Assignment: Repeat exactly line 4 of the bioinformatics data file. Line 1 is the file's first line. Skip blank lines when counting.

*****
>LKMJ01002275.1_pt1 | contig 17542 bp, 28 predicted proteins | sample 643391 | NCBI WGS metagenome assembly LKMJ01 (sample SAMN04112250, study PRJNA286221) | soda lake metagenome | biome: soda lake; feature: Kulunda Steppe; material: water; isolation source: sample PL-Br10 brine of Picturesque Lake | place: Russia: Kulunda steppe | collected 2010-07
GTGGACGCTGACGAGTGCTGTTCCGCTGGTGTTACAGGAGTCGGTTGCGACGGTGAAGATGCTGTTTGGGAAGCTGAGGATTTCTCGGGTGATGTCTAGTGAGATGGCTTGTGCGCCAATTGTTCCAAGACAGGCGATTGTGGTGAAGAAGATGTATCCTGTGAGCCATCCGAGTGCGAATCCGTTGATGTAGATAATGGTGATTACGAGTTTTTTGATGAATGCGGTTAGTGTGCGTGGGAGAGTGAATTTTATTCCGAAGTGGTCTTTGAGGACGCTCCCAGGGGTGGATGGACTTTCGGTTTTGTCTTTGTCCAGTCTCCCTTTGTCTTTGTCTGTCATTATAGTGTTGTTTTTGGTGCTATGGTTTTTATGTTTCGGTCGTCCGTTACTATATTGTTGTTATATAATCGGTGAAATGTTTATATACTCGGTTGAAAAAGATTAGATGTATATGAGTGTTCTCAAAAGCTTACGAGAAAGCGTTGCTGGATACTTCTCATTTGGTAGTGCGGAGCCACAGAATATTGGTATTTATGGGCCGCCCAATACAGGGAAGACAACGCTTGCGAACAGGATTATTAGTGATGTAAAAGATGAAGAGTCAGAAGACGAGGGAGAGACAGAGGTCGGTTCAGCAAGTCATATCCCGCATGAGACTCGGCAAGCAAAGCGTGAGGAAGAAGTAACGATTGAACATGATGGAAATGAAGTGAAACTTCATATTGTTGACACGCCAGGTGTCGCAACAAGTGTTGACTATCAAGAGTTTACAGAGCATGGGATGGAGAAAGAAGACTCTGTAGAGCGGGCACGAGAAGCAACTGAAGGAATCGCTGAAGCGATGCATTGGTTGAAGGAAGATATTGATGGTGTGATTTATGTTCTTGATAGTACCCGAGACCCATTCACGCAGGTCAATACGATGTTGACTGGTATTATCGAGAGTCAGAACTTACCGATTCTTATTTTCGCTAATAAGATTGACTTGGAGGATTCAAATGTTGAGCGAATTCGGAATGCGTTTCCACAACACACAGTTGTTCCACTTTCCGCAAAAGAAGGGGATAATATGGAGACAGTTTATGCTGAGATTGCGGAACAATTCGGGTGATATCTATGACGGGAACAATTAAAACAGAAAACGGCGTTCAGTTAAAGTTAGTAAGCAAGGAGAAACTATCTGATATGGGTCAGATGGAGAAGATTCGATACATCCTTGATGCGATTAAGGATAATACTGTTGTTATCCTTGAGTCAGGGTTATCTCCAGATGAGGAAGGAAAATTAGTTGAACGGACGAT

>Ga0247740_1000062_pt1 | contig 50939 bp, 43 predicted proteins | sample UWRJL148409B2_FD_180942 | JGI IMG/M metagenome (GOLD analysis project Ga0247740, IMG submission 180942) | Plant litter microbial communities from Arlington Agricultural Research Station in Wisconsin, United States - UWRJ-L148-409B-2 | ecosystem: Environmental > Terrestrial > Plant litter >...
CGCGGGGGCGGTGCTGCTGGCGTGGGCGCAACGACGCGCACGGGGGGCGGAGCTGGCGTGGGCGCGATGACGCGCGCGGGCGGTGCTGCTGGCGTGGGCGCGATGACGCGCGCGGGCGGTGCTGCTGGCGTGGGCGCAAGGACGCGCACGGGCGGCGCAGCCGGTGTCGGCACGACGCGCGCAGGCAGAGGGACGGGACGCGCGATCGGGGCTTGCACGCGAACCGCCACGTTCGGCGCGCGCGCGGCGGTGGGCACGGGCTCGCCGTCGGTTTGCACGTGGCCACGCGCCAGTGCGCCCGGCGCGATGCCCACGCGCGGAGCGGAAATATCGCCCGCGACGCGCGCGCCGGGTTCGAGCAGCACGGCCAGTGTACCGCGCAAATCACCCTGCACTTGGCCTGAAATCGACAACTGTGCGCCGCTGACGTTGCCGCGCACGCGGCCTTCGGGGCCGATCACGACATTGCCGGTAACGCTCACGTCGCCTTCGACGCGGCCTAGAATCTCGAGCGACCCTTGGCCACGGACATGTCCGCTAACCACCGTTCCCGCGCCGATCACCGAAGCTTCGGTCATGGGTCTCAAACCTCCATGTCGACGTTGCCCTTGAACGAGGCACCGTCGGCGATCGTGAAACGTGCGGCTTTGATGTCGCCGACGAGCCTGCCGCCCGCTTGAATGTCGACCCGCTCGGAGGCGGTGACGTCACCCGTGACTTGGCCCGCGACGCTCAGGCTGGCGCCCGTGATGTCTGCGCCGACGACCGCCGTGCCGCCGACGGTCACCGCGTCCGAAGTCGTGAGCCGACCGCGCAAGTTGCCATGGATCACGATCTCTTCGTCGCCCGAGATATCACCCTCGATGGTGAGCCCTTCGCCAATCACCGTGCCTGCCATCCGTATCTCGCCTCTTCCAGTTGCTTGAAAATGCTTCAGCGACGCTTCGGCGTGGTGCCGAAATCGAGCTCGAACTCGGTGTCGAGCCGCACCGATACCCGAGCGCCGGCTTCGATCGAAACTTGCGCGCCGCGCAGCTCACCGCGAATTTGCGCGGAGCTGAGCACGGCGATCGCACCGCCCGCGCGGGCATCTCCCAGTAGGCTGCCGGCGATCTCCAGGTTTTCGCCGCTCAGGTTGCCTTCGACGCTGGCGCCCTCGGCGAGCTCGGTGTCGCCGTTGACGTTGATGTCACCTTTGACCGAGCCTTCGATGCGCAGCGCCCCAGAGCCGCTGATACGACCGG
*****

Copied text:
CGCGGGGGCGGTGCTGCTGGCGTGGGCGCAACGACGCGCACGGGGGGCGGAGCTGGCGTGGGCGCGATGACGCGCGCGGGCGGTGCTGCTGGCGTGGGCGCGATGACGCGCGCGGGCGGTGCTGCTGGCGTGGGCGCAAGGACGCGCACGGGCGGCGCAGCCGGTGTCGGCACGACGCGCGCAGGCAGAGGGACGGGACGCGCGATCGGGGCTTGCACGCGAACCGCCACGTTCGGCGCGCGCGCGGCGGTGGGCACGGGCTCGCCGTCGGTTTGCACGTGGCCACGCGCCAGTGCGCCCGGCGCGATGCCCACGCGCGGAGCGGAAATATCGCCCGCGACGCGCGCGCCGGGTTCGAGCAGCACGGCCAGTGTACCGCGCAAATCACCCTGCACTTGGCCTGAAATCGACAACTGTGCGCCGCTGACGTTGCCGCGCACGCGGCCTTCGGGGCCGATCACGACATTGCCGGTAACGCTCACGTCGCCTTCGACGCGGCCTAGAATCTCGAGCGACCCTTGGCCACGGACATGTCCGCTAACCACCGTTCCCGCGCCGATCACCGAAGCTTCGGTCATGGGTCTCAAACCTCCATGTCGACGTTGCCCTTGAACGAGGCACCGTCGGCGATCGTGAAACGTGCGGCTTTGATGTCGCCGACGAGCCTGCCGCCCGCTTGAATGTCGACCCGCTCGGAGGCGGTGACGTCACCCGTGACTTGGCCCGCGACGCTCAGGCTGGCGCCCGTGATGTCTGCGCCGACGACCGCCGTGCCGCCGACGGTCACCGCGTCCGAAGTCGTGAGCCGACCGCGCAAGTTGCCATGGATCACGATCTCTTCGTCGCCCGAGATATCACCCTCGATGGTGAGCCCTTCGCCAATCACCGTGCCTGCCATCCGTATCTCGCCTCTTCCAGTTGCTTGAAAATGCTTCAGCGACGCTTCGGCGTGGTGCCGAAATCGAGCTCGAACTCGGTGTCGAGCCGCACCGATACCCGAGCGCCGGCTTCGATCGAAACTTGCGCGCCGCGCAGCTCACCGCGAATTTGCGCGGAGCTGAGCACGGCGATCGCACCGCCCGCGCGGGCATCTCCCAGTAGGCTGCCGGCGATCTCCAGGTTTTCGCCGCTCAGGTTGCCTTCGACGCTGGCGCCCTCGGCGAGCTCGGTGTCGCCGTTGACGTTGATGTCACCTTTGACCGAGCCTTCGATGCGCAGCGCCCCAGAGCCGCTGATACGACCGG